Marie Parker-Jenkins and Kaye Frances Haw interview Islamic girls. "We talk about superstars and pop stars ... and everything they (other girls) talk about but we ... think more of ourselves as girls, that we have an equal right to everything."
Muslim girls are proud of their religious identity, but as this typical comment shows, they are keen to achieve greater equality.
Many of the girls that we questioned (see survey details, right) wished to challenge the culturally-based traditions which were seen to place women in an inferior position. They felt they should seek fresh interpretation from the Koran on their proper place in society because as one girl said: "It doesn't make us want to question our religion, our religion says that women have rights. It's just that men are interpreting it the wrong way."
For some the patriarchical arrangements within Muslim communities were exemplified by the predominantly male governing bodies, typical of most of the Muslim girls' schools in our study. One pupil commented: "There should be ladies as well, other women would know how we feel."
And where were they getting these ideas from? Not from "out there" but from "within"; from the teachings of Islam in their communities. Perhaps surprisingly, we found that the challenge "from within" was coming from the madrassahs where Muslim children receive religious instruction.
This supplementary education for children aged 5-13, takes place after school and at the weekends. Arabic is taught for understanding the Koran, and instruction is given on the duties and responsibilities of Muslims. Imams or male scholars of Islam normally supervise the education in these schools, but there are also female teachers, sometimes known as "alimas", who have a bigger role in female education.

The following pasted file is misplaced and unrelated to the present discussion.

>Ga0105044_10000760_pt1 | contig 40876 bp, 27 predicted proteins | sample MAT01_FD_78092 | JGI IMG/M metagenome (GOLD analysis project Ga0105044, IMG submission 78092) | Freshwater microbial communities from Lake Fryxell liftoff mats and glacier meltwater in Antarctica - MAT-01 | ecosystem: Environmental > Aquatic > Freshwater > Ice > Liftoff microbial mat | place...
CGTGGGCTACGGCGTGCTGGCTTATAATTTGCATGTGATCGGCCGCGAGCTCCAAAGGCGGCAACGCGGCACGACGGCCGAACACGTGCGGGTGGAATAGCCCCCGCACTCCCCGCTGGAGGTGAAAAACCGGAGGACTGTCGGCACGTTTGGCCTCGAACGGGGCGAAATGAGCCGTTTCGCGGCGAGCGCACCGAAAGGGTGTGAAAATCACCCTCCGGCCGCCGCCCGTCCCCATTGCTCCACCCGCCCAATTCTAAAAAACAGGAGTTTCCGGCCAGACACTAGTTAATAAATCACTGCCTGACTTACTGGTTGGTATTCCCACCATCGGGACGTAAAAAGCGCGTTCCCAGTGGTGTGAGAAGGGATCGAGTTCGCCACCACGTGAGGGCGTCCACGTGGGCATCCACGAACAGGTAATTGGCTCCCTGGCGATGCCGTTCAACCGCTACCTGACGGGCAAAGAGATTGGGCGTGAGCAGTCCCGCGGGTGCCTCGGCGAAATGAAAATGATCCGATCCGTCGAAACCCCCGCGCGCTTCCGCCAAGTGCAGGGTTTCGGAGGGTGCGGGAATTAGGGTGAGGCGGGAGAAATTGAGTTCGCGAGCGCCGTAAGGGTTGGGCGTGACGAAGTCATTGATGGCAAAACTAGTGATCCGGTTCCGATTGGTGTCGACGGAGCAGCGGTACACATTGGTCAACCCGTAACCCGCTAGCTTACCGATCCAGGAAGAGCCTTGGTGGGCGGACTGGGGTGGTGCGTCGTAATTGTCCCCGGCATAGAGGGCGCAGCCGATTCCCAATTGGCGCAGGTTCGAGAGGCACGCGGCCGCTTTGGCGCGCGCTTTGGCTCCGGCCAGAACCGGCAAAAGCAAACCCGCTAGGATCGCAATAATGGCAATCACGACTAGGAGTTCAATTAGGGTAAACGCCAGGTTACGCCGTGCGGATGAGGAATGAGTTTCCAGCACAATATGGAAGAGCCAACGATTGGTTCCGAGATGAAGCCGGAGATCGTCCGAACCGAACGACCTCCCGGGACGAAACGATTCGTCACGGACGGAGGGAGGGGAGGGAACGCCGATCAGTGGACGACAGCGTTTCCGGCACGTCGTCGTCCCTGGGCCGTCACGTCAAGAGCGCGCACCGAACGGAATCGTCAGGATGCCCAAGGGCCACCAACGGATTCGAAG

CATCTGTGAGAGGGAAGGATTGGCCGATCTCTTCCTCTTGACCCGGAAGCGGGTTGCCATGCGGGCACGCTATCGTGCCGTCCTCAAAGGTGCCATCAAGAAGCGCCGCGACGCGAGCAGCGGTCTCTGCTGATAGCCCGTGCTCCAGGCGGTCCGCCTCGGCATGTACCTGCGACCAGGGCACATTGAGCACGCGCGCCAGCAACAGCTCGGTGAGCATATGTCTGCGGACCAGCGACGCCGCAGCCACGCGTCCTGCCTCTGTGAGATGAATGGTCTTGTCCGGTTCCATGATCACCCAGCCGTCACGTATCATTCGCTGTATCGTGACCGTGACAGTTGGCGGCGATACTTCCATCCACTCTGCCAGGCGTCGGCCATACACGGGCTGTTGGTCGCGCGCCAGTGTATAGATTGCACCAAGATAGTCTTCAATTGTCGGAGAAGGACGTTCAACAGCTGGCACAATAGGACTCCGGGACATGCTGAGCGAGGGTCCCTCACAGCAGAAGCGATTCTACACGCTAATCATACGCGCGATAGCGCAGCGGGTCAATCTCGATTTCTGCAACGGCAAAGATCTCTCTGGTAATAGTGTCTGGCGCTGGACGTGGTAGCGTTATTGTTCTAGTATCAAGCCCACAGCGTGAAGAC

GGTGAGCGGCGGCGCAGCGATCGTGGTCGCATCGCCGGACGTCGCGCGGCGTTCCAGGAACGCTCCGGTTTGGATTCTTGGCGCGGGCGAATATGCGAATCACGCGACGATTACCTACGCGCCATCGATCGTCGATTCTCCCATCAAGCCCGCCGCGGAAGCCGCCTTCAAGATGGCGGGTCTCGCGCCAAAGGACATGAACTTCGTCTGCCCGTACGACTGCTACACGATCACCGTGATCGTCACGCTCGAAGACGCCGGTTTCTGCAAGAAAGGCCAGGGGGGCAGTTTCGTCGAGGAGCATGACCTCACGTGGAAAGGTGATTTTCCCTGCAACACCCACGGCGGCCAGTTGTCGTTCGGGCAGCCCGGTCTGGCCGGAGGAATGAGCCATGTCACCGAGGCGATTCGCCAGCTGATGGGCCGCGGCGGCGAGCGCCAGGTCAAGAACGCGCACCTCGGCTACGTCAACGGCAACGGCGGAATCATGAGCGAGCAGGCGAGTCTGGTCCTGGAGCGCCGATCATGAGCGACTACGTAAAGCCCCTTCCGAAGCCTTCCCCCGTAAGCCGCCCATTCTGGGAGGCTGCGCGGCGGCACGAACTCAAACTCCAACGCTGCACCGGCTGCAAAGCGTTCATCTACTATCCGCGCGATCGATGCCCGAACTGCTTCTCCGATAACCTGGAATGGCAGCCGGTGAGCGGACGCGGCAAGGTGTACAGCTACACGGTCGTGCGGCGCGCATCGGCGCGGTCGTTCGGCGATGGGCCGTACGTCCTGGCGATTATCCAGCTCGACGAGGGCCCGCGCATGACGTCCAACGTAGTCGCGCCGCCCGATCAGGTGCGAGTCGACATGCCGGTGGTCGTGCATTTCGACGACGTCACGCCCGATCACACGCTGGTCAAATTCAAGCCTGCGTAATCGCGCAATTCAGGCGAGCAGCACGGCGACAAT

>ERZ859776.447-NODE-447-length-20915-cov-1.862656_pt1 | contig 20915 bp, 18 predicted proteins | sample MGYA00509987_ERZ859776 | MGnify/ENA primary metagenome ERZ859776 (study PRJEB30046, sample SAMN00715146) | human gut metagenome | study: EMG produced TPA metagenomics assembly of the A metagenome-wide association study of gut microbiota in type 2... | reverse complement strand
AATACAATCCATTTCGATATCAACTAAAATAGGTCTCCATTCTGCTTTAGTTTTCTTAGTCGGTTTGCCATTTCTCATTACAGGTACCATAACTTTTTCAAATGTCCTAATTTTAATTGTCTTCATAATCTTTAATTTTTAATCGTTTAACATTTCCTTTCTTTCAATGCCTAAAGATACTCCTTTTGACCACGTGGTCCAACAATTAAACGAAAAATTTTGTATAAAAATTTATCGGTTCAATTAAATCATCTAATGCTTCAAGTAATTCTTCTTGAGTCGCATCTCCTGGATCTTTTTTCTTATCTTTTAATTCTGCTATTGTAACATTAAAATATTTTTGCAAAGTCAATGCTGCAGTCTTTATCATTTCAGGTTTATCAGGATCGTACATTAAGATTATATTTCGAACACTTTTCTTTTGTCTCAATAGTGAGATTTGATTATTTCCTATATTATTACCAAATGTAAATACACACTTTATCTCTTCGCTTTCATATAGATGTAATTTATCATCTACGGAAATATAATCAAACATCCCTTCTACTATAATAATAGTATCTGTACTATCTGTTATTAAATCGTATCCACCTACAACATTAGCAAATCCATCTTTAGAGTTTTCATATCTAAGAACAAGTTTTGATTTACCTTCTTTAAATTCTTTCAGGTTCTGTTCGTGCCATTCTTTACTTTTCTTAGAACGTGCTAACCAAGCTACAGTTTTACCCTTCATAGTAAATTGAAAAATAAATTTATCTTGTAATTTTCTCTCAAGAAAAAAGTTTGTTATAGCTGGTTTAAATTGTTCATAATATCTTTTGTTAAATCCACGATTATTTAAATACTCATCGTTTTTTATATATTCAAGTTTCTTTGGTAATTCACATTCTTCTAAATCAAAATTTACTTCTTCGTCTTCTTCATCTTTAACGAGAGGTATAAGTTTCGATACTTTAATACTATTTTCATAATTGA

What the girls in our study were taught, and how they were taught, depended on the nature of the madrassah they attended and its views on the position of women in Islam. One pupil said: "Our teacher knows more about Islam than my parents, she shows you the proper view of Islam: the same freedom for boys and girls."
Conversely, the parents we interviewed were convinced that restrictions on girls were necessary. Although they were prepared to adapt their views in a non-Muslim society, they invariably relied on cultural conventions inherited from their country of origin.
Predominantly first generation, they felt themselves strangers in Britain and tended to close ranks to protect their children, especially the girls. They wanted their children to learn about their religious heritage but, preoccupied with economic survival, they turned to the mosque - and alimas - for Islamic teachings.
Accordingly, children's understanding of their religion is potentially in conflict with their parents'. Our study confirms that many girls are pushing the boundaries of what it is to be a Muslim woman.
A similar trend can be witnessed among Muslim girls in state schools. But, as we have said, Muslim girls may wish to debate their position in society in such a way as to leave intact their religious identity. Western, non-Islamic models and concepts may therefore be inappropriate as they search for equality on their own terms.
The teaching of gender equity in schools' personal and social education classes consequently needs to take on board the diversity of the student body. Otherwise we are in danger of applying one concept of what female equality and advancement means, effectively excluding the one which extends horizons but leaves intact a pupil's sense of self and sense of identity.
Dr Marie Parker-Jenkins and Dr Kaye Frances Haw work in the School of Education, University of Nottingham. Their study was funded by the Economic and Social Research Council. Dr Parker-Jenkins is the author of Children of Islam (1995) Trentham Books, and Dr Haw is the author of Educating Muslim Girls: A Feminist and Post-structural Analysis, which is to be published by the Open University Press next year.
Dr Parker-Jenkins and Dr Haw carried out an in-depth study of a private Muslim girls' secondary school in the Midlands.
Ninety-seven per cent of the 120 girls completed questionnaires, and 80 per cent volunteered to be interviewed. Parker-Jenkins and Haw also interviewed the girls' teachers, headteacher, and a sample of governors, parents and ex-pupils.
Five other private Muslim girls' schools were chosen for comparative analysis.